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Hydrothermal Processes on The Gakkel Ridge

Timothy Shank, Biology Department, 
Woods Hole Oceanographic Institutuion

The Gakkel Ridge in the Eastern Arctic Basin is the ultra-slow spreading end-member in the global mid-ocean ridge system.  As such, it presents a model system for studies in crustal structure, duration and magnitude of apparent volcanic seismicity, and a variety of dynamic geochemical and biological processes.  

The Gakkel Ridge is also unique because of Arctic’s hydrographic isolation from other oceans. There has been no apparent deep-water connection between the Arctic and other ocean basins during its history, and modern communication with the rest of the world’s oceans is limited to exchange across shallow sills.  As a result, Arctic hydrothermal species have likely evolved in isolation from other vent-endemic fauna.  The Gakkel Ridge affords the opportunity to address hypotheses linking spreading rate to hydrothermalism and crustal generation, as well as an opportunity to characterize key processes in the evolution of isolated marine organisms, new species and novel ecological systems.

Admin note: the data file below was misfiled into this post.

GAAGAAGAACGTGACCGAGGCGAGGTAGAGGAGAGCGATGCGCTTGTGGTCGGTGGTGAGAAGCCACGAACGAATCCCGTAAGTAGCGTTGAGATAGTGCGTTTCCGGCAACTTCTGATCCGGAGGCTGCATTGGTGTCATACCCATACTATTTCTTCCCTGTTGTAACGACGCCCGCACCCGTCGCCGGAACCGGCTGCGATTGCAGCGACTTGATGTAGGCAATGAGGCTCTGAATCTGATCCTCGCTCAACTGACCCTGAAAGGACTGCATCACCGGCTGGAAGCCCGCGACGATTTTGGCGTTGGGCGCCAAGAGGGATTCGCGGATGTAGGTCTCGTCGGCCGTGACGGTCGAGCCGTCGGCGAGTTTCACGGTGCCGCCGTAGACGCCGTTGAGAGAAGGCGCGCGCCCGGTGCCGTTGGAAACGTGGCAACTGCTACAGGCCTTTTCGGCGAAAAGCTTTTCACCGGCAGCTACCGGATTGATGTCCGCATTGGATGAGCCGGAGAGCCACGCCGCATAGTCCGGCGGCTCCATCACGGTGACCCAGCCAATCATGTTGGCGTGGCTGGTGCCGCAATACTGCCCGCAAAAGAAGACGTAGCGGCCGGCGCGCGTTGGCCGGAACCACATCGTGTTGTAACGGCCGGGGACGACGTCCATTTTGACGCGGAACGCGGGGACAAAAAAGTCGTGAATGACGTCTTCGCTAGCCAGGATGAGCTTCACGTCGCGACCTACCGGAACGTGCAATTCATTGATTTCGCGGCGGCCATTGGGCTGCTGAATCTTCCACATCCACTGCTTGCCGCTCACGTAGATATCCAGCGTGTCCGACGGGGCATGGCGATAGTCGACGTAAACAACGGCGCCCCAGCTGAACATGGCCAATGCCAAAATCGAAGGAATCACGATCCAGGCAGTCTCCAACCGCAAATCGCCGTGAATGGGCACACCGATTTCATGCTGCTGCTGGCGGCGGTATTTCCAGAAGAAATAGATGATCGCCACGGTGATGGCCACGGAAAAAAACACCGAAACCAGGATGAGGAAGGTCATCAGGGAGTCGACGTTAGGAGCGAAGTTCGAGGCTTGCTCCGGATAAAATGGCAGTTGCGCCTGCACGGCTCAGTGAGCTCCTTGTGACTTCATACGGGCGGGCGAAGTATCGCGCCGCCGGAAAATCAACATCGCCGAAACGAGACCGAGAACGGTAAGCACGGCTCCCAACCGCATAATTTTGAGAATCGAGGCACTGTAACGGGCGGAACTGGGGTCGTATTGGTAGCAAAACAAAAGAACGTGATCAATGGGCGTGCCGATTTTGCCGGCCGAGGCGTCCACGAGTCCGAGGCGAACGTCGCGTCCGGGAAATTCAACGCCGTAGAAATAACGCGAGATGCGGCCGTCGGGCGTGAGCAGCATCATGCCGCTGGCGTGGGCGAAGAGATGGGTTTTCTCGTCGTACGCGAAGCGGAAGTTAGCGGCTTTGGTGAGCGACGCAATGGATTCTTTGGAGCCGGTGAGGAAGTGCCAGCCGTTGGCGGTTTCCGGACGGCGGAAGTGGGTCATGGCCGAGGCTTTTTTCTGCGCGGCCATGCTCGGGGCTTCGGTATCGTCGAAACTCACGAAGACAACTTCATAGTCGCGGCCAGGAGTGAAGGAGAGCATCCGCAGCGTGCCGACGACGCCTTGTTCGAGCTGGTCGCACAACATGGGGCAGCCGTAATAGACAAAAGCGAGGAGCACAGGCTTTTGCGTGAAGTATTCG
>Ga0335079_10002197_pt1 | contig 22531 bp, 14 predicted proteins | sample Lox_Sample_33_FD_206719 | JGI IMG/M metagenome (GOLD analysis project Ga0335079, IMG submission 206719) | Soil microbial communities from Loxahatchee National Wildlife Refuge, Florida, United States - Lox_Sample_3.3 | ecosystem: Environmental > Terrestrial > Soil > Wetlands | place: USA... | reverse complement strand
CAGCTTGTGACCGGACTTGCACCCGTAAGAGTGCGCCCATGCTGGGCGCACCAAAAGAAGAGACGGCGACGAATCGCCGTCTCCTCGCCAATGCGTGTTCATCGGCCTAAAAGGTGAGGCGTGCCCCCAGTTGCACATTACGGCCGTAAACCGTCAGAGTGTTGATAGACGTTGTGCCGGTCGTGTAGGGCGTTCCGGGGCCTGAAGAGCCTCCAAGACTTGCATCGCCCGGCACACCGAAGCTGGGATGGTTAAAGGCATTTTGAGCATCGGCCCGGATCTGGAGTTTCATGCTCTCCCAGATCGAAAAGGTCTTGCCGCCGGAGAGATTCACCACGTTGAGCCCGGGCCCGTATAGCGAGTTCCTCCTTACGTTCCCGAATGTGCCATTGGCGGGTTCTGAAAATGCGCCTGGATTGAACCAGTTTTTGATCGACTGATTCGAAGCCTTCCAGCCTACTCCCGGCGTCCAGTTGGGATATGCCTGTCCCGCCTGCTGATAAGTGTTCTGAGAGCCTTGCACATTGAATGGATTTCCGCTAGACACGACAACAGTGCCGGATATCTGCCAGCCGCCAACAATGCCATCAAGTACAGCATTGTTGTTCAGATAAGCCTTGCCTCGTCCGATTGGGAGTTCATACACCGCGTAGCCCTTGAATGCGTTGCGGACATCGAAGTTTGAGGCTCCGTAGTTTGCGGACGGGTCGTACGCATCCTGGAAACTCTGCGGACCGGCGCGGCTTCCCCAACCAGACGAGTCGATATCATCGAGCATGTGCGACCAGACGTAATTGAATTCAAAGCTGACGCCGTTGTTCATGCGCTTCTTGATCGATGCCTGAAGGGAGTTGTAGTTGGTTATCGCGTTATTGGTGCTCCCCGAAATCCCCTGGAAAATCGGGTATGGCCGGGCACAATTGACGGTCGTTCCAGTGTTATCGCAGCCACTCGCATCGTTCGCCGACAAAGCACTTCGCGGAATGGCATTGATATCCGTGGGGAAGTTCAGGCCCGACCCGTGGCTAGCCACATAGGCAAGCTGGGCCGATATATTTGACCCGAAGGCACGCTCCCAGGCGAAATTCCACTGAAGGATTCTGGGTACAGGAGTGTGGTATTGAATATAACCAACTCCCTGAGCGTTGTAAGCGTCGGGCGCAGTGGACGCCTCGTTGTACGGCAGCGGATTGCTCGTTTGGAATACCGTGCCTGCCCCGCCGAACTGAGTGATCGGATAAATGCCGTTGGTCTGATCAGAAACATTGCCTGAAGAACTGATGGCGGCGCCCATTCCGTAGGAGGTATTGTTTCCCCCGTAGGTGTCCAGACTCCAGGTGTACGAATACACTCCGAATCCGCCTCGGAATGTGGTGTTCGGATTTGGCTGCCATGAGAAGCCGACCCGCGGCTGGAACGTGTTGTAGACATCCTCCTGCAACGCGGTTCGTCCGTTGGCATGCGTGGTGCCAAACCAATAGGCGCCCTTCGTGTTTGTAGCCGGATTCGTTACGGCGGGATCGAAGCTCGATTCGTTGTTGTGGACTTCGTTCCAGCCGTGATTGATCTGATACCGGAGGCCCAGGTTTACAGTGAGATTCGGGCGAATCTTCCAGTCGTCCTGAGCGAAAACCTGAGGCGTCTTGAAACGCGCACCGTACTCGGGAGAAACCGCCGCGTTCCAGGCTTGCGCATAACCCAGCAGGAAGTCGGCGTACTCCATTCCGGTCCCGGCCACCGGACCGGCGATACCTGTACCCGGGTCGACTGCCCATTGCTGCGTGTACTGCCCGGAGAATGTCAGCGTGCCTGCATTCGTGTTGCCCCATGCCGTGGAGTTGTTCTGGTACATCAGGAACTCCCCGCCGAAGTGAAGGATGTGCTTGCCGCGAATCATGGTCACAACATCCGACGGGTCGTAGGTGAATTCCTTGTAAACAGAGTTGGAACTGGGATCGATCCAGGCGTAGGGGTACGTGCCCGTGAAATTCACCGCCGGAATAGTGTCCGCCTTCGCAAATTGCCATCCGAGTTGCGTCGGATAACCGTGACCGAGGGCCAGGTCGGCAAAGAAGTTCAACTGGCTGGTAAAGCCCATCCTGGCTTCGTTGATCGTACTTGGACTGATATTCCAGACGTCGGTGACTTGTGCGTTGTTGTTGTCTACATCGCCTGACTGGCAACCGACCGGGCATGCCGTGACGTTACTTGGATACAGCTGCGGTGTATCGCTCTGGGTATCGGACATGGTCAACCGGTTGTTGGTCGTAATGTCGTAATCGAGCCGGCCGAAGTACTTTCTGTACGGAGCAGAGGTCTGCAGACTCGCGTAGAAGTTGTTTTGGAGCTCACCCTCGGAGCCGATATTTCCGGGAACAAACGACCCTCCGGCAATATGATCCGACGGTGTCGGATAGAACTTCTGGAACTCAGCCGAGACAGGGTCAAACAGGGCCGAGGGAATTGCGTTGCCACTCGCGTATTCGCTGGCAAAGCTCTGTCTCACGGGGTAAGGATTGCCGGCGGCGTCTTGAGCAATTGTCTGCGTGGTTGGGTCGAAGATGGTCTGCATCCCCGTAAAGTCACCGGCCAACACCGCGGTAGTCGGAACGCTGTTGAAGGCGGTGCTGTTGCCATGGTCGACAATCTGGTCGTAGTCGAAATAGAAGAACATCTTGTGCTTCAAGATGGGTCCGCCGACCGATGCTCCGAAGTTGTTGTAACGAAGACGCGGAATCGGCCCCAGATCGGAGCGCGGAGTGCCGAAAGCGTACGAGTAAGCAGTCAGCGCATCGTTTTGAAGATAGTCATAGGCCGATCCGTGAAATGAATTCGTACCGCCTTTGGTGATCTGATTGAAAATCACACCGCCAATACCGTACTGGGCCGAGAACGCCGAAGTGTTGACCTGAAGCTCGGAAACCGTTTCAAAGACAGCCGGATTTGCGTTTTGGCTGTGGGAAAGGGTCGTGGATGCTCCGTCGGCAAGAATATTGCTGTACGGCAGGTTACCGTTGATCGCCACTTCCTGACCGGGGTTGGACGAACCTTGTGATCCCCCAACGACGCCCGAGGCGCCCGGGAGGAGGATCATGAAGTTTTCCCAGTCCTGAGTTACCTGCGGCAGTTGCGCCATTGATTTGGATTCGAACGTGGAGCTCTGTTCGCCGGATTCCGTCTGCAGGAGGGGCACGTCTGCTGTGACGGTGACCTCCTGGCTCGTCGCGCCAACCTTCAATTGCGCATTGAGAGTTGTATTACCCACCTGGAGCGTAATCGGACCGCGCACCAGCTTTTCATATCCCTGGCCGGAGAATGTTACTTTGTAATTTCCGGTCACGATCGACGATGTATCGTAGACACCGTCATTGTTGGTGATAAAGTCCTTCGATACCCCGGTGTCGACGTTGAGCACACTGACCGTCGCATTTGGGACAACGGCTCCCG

Despite the impact of potential scientific insights, the geological, chemical, and biological characteristics of hydrothermal systems hosted on the Gakkel Ridge remain unknown given the difficulties posed by surface ice conditions. New instrumentation, technologies, and field strategies are critical to advance deep-sea investigations in this ice-covered region, and permit detailed multidisciplinary studies (e.g., mapping hydrothermal plumes, and locating, imaging, and sampling biological communities and associated vent fluids) of hydrothermal systems on the Gakkel Ridge.